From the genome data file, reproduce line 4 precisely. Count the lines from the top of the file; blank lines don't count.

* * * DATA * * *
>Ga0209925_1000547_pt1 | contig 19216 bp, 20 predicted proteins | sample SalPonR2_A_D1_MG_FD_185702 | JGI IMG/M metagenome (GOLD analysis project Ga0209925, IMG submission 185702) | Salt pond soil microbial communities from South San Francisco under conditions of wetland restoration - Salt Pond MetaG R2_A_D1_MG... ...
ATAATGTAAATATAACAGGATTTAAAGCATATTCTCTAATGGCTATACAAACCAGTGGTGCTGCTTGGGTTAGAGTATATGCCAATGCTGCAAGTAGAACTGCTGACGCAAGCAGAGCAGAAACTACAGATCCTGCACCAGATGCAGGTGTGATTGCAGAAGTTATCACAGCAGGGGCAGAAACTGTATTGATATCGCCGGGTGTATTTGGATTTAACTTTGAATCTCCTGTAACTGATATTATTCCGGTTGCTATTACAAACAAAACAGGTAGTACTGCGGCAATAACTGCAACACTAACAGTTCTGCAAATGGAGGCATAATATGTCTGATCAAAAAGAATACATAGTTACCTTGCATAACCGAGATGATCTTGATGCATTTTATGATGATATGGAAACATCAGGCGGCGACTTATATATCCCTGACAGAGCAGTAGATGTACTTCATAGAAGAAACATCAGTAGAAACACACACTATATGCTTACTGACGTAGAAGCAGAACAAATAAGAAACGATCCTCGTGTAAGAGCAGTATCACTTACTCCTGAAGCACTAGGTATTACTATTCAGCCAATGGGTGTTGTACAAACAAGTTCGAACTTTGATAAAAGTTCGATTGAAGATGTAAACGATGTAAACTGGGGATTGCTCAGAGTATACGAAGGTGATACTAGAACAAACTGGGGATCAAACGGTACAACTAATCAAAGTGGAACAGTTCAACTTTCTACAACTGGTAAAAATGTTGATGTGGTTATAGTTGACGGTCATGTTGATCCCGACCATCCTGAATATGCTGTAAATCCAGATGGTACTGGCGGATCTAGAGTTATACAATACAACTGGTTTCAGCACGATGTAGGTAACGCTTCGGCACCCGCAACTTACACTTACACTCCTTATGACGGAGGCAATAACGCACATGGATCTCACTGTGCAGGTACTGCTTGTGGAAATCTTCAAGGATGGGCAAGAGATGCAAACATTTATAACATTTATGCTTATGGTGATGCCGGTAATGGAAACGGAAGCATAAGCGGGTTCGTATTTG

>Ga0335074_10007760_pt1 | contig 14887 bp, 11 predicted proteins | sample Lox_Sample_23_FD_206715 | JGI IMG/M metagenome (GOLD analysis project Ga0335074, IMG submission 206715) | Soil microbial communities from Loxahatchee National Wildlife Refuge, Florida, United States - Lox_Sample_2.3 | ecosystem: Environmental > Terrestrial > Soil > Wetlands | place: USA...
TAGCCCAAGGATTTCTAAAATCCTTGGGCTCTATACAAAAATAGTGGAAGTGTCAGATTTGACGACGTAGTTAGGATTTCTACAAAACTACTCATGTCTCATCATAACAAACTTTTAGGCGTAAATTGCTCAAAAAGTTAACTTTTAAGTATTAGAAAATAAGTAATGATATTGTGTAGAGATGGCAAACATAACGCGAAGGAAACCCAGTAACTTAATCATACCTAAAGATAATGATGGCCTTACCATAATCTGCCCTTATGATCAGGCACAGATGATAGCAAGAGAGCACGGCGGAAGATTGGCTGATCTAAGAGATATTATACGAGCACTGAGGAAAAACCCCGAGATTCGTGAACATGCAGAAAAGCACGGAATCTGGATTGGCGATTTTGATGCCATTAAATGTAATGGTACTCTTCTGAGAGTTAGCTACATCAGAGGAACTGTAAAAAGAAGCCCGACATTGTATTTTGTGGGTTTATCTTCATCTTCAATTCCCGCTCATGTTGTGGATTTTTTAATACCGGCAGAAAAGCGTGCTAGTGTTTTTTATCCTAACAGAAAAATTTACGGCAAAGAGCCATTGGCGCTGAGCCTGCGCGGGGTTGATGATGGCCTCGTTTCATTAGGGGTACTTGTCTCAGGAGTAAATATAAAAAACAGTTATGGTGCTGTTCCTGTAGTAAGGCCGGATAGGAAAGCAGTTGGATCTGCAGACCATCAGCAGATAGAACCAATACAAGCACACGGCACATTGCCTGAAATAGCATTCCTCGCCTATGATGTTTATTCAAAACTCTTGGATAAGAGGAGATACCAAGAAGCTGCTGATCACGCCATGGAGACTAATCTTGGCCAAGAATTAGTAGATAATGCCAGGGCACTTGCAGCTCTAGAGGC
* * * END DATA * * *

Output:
TAGCCCAAGGATTTCTAAAATCCTTGGGCTCTATACAAAAATAGTGGAAGTGTCAGATTTGACGACGTAGTTAGGATTTCTACAAAACTACTCATGTCTCATCATAACAAACTTTTAGGCGTAAATTGCTCAAAAAGTTAACTTTTAAGTATTAGAAAATAAGTAATGATATTGTGTAGAGATGGCAAACATAACGCGAAGGAAACCCAGTAACTTAATCATACCTAAAGATAATGATGGCCTTACCATAATCTGCCCTTATGATCAGGCACAGATGATAGCAAGAGAGCACGGCGGAAGATTGGCTGATCTAAGAGATATTATACGAGCACTGAGGAAAAACCCCGAGATTCGTGAACATGCAGAAAAGCACGGAATCTGGATTGGCGATTTTGATGCCATTAAATGTAATGGTACTCTTCTGAGAGTTAGCTACATCAGAGGAACTGTAAAAAGAAGCCCGACATTGTATTTTGTGGGTTTATCTTCATCTTCAATTCCCGCTCATGTTGTGGATTTTTTAATACCGGCAGAAAAGCGTGCTAGTGTTTTTTATCCTAACAGAAAAATTTACGGCAAAGAGCCATTGGCGCTGAGCCTGCGCGGGGTTGATGATGGCCTCGTTTCATTAGGGGTACTTGTCTCAGGAGTAAATATAAAAAACAGTTATGGTGCTGTTCCTGTAGTAAGGCCGGATAGGAAAGCAGTTGGATCTGCAGACCATCAGCAGATAGAACCAATACAAGCACACGGCACATTGCCTGAAATAGCATTCCTCGCCTATGATGTTTATTCAAAACTCTTGGATAAGAGGAGATACCAAGAAGCTGCTGATCACGCCATGGAGACTAATCTTGGCCAAGAATTAGTAGATAATGCCAGGGCACTTGCAGCTCTAGAGGC